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Touchdowns & Home Runs

Most are fully aware, but just for the record, the annual arrival of fall officially occurs this Thursday at 9:04 p.m. While that will not be surprising, the sudden realization that this weekend also marks the halfway point of the 2022 high school football season may catch some fans a bit off guard.

As we approach week five, the biggest news from the scholastic gridiron action has been Loyalsock’s convincing 27-10 win over five-time defending Class AA state champion Southern Columbia. Most likely, no one outside the Lancer camp thought the hour ride to the Tiger’s den would result in anything less than the same fate every other team has experienced in the Catawissa catacomb since Montoursville’s win on the same field eight years ago.

But make no mistake, this victory was no fluke. All three phases of the game — offense, defense, and special teams — were dominated by the motivated Lancers. Southern had not lost a regular season home game since 2010 and has 11 state championship trophies crowded into its expansive trophy case. As one diehard Southern fan remarked after the game, “This was just a beat down. Loyalsock definitely earned this win.” He uttered the words most Tiger supporters never thought they would hear.

This column was written before last Friday’s Lancer challenge with Danville. Still, should they arrive at week five undefeated, they could have smooth sailing until late season meetings with Troy and Montoursville.

The early season has featured impressive showings by Jersey Shore and Canton as the two powerhouses have rolled over their opposition. The Bulldogs destroyed perennial nemesis Selinsgrove in week three 63-0, allowing the Seals no first downs and 14 yards of total offense. In their first three games, they outscored opponents 188-18.

Canton, featuring a senior-laden team ranked as the state’s top Class A team, hosts South Williamsport this Saturday as they seek to defend their District 4 title earned last season. Whatever the outcome, fans will eagerly await a late-season scheduling treat when Jersey Shore visits Canton on October 21.

While some exciting games have been played, a number of contests have been blowouts, with several games being decided by 50 points or more. The PIAA mercy-rule clock doesn’t kick-in in until one team has a 35-point lead in the second half. There are pros and cons pertaining to the mercy rule, but the underlying factor is these are teenage youngsters playing a game they enjoy. Getting blasted by such wide margins can be a blow to the ego. Yet, at the same time, shortening games when the outcome is no longer in doubt reduces the opportunities for substitute players to experience some playing time.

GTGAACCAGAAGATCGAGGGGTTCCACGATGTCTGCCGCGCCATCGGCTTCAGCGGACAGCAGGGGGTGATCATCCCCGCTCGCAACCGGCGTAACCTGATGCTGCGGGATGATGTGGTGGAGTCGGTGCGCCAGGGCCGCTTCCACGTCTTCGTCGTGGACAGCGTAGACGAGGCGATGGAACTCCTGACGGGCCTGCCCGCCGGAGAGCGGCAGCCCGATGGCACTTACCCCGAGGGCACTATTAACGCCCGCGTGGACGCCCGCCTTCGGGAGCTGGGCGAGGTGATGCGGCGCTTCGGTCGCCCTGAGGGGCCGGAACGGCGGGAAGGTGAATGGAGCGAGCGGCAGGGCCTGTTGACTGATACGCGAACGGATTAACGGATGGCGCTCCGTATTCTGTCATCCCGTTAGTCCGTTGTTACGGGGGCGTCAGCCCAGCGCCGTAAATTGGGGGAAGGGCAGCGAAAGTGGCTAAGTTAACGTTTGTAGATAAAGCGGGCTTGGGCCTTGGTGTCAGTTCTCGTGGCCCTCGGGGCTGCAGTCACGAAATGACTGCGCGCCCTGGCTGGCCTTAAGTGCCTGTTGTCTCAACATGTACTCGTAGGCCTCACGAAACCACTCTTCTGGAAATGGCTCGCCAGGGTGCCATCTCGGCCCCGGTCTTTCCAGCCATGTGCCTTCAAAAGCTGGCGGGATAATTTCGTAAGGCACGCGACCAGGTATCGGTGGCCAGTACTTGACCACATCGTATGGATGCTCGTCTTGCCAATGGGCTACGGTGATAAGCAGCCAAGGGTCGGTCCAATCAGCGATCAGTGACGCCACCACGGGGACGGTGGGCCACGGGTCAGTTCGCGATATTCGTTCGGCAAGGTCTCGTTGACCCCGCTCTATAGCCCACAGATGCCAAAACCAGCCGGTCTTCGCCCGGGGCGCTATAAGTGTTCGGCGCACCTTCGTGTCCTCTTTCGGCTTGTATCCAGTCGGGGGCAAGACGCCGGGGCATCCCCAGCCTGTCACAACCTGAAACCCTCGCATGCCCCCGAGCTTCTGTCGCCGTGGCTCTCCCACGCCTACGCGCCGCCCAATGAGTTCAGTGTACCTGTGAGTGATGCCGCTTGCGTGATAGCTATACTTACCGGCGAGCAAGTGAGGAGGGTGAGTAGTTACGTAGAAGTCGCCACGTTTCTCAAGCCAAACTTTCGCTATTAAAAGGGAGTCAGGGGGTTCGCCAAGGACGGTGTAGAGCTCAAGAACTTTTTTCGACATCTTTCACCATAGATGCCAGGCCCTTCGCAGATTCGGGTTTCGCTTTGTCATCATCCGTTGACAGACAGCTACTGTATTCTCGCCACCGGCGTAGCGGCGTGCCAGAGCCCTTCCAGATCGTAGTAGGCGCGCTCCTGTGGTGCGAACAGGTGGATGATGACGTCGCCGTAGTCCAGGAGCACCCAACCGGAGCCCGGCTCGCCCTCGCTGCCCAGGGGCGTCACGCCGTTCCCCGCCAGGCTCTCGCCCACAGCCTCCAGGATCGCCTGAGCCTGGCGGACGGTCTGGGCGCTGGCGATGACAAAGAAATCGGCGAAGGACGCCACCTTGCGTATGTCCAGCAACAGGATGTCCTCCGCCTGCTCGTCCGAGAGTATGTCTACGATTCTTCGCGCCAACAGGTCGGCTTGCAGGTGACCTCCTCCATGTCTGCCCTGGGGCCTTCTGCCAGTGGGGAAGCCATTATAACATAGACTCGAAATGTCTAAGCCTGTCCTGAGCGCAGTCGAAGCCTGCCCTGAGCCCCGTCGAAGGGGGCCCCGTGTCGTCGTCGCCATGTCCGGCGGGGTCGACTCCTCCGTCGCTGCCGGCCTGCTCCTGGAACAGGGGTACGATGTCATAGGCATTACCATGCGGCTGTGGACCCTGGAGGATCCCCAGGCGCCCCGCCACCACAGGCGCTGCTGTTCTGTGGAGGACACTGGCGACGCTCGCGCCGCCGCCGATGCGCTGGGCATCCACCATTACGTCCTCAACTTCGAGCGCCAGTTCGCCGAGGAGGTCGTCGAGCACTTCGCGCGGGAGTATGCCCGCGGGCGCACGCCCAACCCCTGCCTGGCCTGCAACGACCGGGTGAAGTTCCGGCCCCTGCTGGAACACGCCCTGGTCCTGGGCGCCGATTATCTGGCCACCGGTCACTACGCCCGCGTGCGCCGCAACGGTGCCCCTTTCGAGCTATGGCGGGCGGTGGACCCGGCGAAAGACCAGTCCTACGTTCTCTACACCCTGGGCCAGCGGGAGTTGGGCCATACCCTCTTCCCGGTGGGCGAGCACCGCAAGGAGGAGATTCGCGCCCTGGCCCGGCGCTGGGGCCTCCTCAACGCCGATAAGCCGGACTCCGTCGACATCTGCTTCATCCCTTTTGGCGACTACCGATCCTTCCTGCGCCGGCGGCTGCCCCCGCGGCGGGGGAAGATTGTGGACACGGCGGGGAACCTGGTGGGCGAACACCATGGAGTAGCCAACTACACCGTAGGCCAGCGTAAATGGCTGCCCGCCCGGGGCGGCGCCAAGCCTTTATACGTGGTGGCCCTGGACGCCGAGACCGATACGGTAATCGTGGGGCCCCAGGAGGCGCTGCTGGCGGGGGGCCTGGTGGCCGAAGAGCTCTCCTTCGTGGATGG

In such cases, the rationale and sportsmanship of the coaching staffs involved play an important factor. Is taking a knee on all three offensive snaps in the third quarter or throwing a touchdown pass in the waning minutes of the game necessary objectives? When sports are played, the objective is to win the game, but once that outcome is in hand, it might be important to consider how one would feel if your team was on the long end of such lopsided games.

As the football season forges ahead, the MLB season is winding down with the eyes of baseball fans are focused on the home run exploits of the Yankees Aaron Judge and the Cardinals Albert Pujols, both chasing milestone records. Judge is trying to catch the Yankee record of 61 long balls in a season set by Roger Maris in 1961, while Pujols is seeking to join Barry Bonds, Hank Aaron, and Babe Ruth as the only players in baseball history to top the 700-career home run mark.

In what is believed to be his final season of a sure-to-be Hall of Fame 22-year career Pujols is entering his final games with a touch of class and professionalism.

In a recent weekend series in Pittsburgh, Pujols hit a double and was seen engaging in conversation with Pirates rookie second baseman Rodolfo Castro who had hit a home run earlier in the game and enjoyed a triumphant stroll around the bases. Pirates’ broadcasters later asked Castro what was the subject of his conversation with Pujols was about.

Castro somewhat sheepishly responded, “He congratulated me on hitting the home run and told me the next time I hit one, I should just run around the bases.”

Two games later, Pujols hit his 697th home run rallying St. Louis to a come-from-behind win. In the stands, Matt and Samantha Brown retrieved the ball and wanted to present it to Pujols after the game. Pujols met with the couple and told them to keep the ball.

“It’s just a baseball. They deserve to have it. It went out of the ballpark,” Pujols said. “We play the game for the fans. So whether they want to give it back or they want to keep it, I don’t have any problem with that.”

Pujols also gifted the couple two signed baseballs to go along with the game ball. The memento came on a surely emotional day for Samantha Brown, as one year ago to the day, her father passed away.

“I think it means more for that girl than me having it in my trophy case,” Pujols stated.

One needs to look no further for a true definition of class.